Public key encryption is based on having two different keys, each able to decrypt the message by the other. The private key cannot be guessed by just knowing the public key, so there is one you keep and one you make public.
There are two uses for the strategy
People can encrypt messages that only on person is supposed to read. So let's say it's like a locked mailbox, only you can open, but other people can send you messages.
The other use is for signing documents, now instead of people using our public key to encrypt the message, you technically encrypt you message with you private key. Now since only you have that key, if someone tries to decrypt it with your public key they know your the one who sent it, if that message comes back making sense of course.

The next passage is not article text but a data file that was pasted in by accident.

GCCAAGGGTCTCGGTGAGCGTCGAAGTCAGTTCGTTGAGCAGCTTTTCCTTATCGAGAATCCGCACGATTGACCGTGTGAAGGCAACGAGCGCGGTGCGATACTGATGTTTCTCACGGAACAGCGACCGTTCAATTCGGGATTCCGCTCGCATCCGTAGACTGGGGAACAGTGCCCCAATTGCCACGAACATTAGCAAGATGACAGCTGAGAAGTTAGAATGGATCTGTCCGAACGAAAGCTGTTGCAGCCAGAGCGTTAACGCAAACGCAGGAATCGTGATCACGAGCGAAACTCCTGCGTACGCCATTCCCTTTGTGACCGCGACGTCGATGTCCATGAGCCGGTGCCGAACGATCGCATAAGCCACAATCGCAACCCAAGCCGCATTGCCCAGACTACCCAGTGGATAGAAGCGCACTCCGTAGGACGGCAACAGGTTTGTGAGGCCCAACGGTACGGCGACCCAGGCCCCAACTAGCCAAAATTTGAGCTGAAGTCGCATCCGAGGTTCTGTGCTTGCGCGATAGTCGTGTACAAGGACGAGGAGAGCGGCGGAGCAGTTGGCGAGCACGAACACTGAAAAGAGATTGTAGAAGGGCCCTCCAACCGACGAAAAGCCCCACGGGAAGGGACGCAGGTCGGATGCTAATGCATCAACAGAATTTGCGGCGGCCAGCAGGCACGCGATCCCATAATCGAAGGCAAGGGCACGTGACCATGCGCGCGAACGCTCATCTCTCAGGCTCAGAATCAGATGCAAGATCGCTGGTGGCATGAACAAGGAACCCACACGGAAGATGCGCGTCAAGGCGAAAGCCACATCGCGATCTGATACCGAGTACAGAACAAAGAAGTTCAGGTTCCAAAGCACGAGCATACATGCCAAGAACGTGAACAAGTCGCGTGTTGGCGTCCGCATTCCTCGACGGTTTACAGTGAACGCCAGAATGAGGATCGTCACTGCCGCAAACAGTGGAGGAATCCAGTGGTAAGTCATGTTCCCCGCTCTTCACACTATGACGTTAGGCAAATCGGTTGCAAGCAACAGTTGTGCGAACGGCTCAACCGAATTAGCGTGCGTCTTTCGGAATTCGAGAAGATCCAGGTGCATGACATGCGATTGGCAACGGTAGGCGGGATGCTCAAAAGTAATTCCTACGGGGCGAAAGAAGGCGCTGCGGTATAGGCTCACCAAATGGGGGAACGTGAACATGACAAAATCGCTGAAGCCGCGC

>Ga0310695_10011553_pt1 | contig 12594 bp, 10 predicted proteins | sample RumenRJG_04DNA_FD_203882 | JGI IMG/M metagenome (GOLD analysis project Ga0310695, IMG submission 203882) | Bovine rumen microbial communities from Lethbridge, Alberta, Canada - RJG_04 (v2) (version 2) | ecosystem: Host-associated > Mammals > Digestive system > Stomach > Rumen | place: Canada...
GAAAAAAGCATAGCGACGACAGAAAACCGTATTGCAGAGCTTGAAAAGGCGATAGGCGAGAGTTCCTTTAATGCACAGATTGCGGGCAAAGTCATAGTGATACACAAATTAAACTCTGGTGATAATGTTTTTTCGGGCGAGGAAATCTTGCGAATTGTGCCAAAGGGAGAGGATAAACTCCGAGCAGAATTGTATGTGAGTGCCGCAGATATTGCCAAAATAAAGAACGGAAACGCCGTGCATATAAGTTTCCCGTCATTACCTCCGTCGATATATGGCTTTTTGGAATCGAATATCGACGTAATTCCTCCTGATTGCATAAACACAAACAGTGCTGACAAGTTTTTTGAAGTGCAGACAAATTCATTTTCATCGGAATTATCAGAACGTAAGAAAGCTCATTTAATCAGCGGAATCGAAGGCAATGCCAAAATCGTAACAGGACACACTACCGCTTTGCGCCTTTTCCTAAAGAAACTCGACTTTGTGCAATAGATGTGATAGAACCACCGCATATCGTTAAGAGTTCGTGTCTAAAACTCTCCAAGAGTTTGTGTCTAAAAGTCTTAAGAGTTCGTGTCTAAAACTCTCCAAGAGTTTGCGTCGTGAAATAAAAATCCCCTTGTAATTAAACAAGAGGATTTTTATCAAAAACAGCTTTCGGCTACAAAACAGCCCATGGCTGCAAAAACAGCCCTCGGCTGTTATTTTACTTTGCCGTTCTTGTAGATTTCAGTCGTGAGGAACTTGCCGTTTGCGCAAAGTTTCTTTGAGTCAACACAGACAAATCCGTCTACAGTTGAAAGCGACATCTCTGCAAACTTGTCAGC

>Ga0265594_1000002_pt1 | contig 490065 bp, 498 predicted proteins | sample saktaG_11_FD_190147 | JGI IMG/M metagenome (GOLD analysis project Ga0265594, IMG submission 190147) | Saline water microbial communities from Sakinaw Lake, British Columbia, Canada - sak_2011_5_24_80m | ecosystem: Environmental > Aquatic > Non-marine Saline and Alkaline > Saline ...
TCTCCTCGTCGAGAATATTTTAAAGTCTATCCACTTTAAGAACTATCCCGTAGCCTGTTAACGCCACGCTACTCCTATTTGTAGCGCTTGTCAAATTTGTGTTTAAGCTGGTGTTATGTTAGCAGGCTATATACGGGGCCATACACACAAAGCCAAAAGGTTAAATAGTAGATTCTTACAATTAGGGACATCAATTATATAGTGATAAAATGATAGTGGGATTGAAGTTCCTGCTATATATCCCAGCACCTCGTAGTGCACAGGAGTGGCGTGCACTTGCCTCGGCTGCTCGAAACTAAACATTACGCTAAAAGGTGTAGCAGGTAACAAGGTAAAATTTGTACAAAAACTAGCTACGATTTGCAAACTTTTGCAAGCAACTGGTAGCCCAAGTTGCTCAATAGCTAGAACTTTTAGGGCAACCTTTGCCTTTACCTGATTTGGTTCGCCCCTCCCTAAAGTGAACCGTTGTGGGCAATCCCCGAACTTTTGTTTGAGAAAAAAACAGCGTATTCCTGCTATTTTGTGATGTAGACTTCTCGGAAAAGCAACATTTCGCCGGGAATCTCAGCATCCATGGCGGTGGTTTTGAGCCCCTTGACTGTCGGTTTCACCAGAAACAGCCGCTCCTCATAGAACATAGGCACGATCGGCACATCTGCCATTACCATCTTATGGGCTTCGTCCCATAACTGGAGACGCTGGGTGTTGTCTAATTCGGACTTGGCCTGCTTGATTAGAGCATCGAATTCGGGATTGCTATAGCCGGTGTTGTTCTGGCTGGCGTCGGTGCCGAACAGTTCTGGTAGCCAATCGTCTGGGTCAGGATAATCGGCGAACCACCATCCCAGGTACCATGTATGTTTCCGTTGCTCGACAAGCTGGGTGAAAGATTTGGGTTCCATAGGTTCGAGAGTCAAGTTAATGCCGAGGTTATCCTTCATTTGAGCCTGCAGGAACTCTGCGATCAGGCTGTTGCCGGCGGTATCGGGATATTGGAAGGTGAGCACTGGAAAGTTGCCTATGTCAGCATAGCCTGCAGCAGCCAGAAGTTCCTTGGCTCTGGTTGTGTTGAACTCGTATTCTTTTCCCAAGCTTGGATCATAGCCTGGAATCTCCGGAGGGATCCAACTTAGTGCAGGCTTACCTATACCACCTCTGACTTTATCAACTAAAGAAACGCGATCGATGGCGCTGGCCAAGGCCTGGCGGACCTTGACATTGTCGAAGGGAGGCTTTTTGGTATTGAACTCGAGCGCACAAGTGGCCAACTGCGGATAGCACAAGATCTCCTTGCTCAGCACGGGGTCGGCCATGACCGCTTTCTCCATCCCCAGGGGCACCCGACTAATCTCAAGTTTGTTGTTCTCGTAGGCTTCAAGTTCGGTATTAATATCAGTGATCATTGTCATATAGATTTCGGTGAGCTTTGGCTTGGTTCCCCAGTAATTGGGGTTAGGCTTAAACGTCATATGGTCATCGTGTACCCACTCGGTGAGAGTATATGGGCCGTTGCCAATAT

An example of this would be SSL, where both parties using a combination of public and private keys and other symmetric methods determine each other to be who they say they are.
Using RSA as an example, each key is an exponent which the bases are certain size blocks raised to the power of that exponent.
- First you take block plain text^key1mod N to encrypt = ciphered block
- Then you take ciphered block^key2mod N = plain text
N is a value determined by the RSA algorithm
These are all distilled down examples to give a summary of how it all basically works
Note that in RSA you don't decided which one is public or private, it is specified by the algorithm for generating keys.